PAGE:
Answer to "Are LICs different in in different regions (urban, rural), and should students have their own patient panel?"

Longitudinal integrated clerkships (LICs) successfully exist in a variety of regions, including community rural, remote rural, community urban and academic urban settings.  By necessity, the structure and details of each LIC are unique to each context in order to maximise unique affordances, meet programme goals and support the key continuities that drive the model. 

Two main structures have arisen: 1) a generalist model, and 2) a parallel streaming model. 

In the former, the learner is based in a general practice for the majority of the LIC and their patient panel are the patients in the practice.  Students also learn in local hospital inpatient settings, including the emergency department, or by following patients to other community health care services. The generalist model is most commonly seen in rural settings where the learner is placed in a rural community for their LIC. 

Learners in the parallel streaming model have multiple longitudinal preceptors from each core discipline, and in many programmes are expected to develop a longitudinal panel of patients whom they follow across settings within the health system for the duration of the LIC.  The numbers of learners in each programme/site is impacted by factors such as the number and quality of preceptors, size and focus of the practices, numbers of learners including non-LIC learners at that site, space and other resources.  Some programmes have the entire class in a LIC and for others, it is an elective or a selective for part of the class.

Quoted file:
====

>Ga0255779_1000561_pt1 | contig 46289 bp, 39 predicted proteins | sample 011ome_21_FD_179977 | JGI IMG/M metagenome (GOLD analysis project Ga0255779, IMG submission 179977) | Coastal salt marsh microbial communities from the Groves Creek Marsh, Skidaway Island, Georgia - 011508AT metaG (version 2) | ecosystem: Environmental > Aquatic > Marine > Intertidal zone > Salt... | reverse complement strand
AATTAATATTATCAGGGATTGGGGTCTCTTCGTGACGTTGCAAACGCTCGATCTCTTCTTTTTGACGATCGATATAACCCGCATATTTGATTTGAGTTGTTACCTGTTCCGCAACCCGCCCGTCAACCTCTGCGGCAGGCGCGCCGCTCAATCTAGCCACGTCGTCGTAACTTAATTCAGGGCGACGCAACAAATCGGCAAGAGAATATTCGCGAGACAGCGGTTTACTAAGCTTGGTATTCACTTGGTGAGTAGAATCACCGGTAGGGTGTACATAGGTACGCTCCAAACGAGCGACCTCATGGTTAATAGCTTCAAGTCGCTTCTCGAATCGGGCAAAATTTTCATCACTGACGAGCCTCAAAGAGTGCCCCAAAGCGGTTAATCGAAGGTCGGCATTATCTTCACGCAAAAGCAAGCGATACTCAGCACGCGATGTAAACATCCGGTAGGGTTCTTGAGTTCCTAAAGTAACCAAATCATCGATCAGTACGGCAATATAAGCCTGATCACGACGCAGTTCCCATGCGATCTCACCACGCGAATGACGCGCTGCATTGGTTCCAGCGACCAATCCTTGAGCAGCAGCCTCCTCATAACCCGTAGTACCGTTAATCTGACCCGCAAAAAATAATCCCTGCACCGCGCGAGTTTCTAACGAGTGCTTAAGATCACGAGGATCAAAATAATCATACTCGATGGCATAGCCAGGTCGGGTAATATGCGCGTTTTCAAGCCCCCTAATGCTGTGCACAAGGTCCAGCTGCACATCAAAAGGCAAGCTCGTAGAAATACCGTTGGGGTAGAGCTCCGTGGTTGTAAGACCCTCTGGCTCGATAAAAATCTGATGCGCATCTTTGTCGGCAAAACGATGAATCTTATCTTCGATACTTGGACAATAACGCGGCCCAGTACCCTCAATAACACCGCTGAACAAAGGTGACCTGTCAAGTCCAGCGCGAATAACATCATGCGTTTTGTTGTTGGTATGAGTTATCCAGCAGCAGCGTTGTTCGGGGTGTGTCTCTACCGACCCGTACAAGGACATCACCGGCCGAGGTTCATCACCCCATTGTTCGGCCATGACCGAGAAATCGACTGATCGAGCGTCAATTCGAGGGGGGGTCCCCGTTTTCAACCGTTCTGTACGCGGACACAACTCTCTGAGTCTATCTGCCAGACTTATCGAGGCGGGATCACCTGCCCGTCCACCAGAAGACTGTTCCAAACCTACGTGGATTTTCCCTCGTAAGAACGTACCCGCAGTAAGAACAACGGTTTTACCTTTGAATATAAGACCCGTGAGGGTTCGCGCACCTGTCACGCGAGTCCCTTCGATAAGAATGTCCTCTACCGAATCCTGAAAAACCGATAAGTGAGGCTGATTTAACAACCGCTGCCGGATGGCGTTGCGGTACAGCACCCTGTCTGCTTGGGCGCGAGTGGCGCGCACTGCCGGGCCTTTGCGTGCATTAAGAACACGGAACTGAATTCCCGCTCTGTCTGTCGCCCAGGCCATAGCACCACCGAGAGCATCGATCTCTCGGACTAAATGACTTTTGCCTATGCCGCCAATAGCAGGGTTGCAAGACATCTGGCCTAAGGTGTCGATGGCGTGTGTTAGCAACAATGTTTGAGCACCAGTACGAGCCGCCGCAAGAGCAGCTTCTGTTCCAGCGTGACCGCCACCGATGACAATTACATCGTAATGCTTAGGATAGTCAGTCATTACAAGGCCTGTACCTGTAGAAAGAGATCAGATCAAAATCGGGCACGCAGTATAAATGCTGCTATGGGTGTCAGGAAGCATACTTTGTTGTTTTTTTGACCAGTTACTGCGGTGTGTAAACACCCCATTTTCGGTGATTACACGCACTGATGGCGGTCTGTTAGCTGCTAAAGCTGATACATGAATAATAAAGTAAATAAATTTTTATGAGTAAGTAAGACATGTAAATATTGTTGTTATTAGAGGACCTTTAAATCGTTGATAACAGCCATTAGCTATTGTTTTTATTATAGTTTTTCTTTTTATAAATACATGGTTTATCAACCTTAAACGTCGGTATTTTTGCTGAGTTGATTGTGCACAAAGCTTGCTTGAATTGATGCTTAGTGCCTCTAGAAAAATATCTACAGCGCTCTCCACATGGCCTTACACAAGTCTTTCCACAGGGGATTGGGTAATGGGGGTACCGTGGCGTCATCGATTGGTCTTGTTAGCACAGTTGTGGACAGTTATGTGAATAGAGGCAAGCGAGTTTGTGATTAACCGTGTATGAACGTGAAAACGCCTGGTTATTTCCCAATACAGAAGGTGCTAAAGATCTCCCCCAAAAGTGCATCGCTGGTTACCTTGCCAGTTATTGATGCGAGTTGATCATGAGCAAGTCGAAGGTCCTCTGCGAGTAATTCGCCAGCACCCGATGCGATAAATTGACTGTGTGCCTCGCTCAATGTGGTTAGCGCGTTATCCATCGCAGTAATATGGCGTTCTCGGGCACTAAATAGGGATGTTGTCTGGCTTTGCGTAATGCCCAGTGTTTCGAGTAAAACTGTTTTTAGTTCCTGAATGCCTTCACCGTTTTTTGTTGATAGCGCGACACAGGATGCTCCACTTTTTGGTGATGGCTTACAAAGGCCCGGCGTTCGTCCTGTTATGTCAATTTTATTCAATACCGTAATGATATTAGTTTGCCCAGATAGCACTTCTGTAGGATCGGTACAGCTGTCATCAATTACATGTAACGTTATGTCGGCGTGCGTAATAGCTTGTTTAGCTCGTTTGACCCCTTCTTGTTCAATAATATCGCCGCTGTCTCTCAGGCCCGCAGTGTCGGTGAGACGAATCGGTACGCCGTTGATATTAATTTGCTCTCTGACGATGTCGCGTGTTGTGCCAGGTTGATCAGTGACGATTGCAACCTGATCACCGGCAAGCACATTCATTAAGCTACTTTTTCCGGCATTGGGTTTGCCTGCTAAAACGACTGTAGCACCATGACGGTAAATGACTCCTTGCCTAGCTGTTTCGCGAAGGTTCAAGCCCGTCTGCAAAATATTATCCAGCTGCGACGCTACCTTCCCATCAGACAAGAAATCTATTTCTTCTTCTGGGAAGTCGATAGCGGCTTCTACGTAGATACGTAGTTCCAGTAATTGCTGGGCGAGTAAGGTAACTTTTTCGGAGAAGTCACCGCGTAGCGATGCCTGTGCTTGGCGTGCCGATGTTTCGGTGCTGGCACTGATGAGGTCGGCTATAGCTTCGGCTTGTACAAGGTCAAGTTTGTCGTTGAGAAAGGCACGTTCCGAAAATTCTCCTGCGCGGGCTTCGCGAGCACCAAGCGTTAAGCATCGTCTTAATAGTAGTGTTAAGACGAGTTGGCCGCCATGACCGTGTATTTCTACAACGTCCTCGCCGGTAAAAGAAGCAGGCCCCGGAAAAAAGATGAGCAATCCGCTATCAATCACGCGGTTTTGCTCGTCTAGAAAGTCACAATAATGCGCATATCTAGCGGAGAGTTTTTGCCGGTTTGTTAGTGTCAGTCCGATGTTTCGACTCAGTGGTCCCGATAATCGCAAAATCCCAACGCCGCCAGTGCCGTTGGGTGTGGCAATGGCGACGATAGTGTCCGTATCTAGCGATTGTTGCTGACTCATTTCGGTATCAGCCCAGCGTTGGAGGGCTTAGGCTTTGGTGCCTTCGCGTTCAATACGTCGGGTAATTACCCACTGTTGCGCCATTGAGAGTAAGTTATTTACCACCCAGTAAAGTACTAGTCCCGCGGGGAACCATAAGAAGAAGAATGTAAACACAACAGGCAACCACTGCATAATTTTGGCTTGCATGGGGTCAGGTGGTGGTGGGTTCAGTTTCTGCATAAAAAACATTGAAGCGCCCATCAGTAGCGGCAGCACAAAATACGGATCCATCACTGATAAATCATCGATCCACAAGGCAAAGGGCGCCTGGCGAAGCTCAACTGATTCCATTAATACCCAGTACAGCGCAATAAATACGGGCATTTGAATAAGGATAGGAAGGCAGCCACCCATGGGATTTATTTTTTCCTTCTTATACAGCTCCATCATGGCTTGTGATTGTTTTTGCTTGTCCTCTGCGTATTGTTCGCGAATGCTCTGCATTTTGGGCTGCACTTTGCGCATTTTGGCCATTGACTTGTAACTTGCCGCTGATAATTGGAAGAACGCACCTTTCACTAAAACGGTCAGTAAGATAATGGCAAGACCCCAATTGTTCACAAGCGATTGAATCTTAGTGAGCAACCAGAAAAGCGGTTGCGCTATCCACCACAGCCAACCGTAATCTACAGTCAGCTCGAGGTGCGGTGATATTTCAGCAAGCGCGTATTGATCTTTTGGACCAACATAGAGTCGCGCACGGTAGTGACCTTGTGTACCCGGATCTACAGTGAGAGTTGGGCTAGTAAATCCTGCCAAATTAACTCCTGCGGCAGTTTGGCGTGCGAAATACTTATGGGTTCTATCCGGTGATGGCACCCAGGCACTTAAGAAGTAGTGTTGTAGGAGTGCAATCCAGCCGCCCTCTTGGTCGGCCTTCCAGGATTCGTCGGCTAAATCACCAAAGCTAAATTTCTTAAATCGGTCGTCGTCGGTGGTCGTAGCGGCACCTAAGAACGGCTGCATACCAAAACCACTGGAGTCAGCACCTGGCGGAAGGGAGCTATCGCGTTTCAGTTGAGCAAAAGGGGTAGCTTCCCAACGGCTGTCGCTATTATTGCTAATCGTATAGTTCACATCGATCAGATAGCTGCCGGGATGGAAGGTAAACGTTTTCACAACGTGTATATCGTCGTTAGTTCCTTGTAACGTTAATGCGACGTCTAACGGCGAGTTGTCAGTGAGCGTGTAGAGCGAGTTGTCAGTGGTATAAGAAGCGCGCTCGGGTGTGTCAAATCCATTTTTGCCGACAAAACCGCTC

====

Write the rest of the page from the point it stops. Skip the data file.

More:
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Poncelet AN, Hirsh D. 2016. Background, Definitions, History. In: Poncelet AN, Hirsh D, editors. Longitudinal Integrated Clerkships: Principles, Outcomes, Practical Tools and Future Directions. North Syracuse, NY: Gegensatz Press; p.1-8.

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